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Conclusive results on diet & health

2007-10-26 22:44:40.543722+00 by Dan Lyke 3 comments

Junkfood Science looks at the results of the Women's Health Initiative (WHI) Dietary Modification Trial studies:

So, to settle the issue once and for all, one of the largest, longest and most expensive randomized, controlled, primary dietary intervention clinical trial in the history of our country was launched in 1993. This was to be THE study to end all studies and proponents believed it would finally prove the benefits of not just low-fat diets, but what has come to epitomize the government's very definition of "healthy eating." ...

The results are in, and especially given the grand and glorious predictions for the study, they're underwhelming. I'd need to read more to agree with all of the conclusions of that article, but the net result is that most of what we've heard from "the authorities" in terms of healthy eating is bunk. Which is what y'all roughly already knew. Part two in the Junkfood Science blog entries. (Via).

[ related topics: Health moron ]

comments in ascending chronological order (reverse):

#Comment Re: Superstition made: 2007-10-27 13:07:40.779737+00 by: m

As implied in the article, this information will be ignored in the never ending search for the dietary fountain of youth. People want to believe that they can protect themselves from disease and death with dietary ritual and sacrifice. This is nothing new, but rather has been popular in one form or other for thousands of years.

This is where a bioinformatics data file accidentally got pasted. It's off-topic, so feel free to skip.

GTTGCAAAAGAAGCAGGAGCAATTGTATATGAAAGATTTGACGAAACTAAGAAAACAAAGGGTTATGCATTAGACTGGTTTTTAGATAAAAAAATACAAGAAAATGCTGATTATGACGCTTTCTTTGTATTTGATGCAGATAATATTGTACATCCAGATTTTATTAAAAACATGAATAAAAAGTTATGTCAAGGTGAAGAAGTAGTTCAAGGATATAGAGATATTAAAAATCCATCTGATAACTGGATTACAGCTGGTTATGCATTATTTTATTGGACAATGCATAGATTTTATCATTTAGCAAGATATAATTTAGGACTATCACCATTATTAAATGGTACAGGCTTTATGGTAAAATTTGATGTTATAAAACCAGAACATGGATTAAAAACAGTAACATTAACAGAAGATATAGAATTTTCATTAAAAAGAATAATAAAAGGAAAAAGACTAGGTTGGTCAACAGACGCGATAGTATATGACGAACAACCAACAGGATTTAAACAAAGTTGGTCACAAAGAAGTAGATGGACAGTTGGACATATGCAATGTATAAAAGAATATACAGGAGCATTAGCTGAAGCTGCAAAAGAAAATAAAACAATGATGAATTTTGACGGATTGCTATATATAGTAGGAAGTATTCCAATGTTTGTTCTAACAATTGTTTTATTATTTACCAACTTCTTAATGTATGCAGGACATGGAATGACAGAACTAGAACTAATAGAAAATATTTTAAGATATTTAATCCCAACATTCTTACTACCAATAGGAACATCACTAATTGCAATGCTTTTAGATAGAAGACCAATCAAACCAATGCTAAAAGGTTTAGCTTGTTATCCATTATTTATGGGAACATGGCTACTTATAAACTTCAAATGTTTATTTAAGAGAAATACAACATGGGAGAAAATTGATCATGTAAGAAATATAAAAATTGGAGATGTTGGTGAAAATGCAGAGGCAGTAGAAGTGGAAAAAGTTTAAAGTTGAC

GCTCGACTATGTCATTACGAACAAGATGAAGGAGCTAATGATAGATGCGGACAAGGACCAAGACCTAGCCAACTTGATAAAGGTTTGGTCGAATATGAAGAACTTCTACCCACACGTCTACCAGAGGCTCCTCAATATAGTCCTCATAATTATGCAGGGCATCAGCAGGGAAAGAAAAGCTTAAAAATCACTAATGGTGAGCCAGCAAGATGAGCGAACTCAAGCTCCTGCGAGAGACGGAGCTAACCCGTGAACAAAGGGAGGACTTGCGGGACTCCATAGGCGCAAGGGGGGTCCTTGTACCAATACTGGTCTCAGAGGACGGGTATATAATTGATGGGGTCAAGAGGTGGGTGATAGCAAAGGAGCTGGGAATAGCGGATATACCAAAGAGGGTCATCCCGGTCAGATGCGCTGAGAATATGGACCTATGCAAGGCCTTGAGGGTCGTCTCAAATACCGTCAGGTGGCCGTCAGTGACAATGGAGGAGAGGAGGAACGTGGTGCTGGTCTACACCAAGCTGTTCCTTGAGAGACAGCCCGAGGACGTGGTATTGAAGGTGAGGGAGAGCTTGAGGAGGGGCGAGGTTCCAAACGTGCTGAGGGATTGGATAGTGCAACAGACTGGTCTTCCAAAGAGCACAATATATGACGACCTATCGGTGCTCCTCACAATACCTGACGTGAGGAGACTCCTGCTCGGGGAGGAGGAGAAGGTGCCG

There are many who gain by claiming the knowledge of this arcane art. The most significant and important purveyor, is the female chauvinist witch otherwise known as "Mom" ;^). She initiates the innocent into the basic beliefs of the cult, and weakens their defenses against future dietary memes. This role enhances her status within the family unit, and provides a soporific for a number of her uncomfortable psychological states.

As the article points out, there are no particular benefits of dietary control for healthy individuals other than preventing deficiencies. Those with medical errors of metabolism may require special diets, but such regimens are for the purpose of remediating the failed physiology, not the extension of normal life.

Is this study likely to have much of an impact? Probably not. We are all somewhat superstitious, we merely have more sophisticated jujubes. As Mary Kelly points out, "Natives who beat drums to drive off evil spirits are objects of scorn to smart Americans who blow horns to break up traffic jams."

#Comment Re: made: 2007-10-30 03:20:51.996576+00 by: crasch [edit history]

Fascinating, if depressing, stuff. Thanks!

I wonder what the author of the blog article would make of people like Clarence Bass:


#Comment Re: made: 2007-10-30 03:55:39.438512+00 by: Dan Lyke

I think the author was targeting the specifically "generic low fat" diet that's been pushed for so long. I'm guessing that Clarence Bass is more conscious of the details of his diet than most of those in that particular study. My impression with body builders and athletes it's generally not a question of proportion of fats, sugars and the like so much as it is timing of each of those things.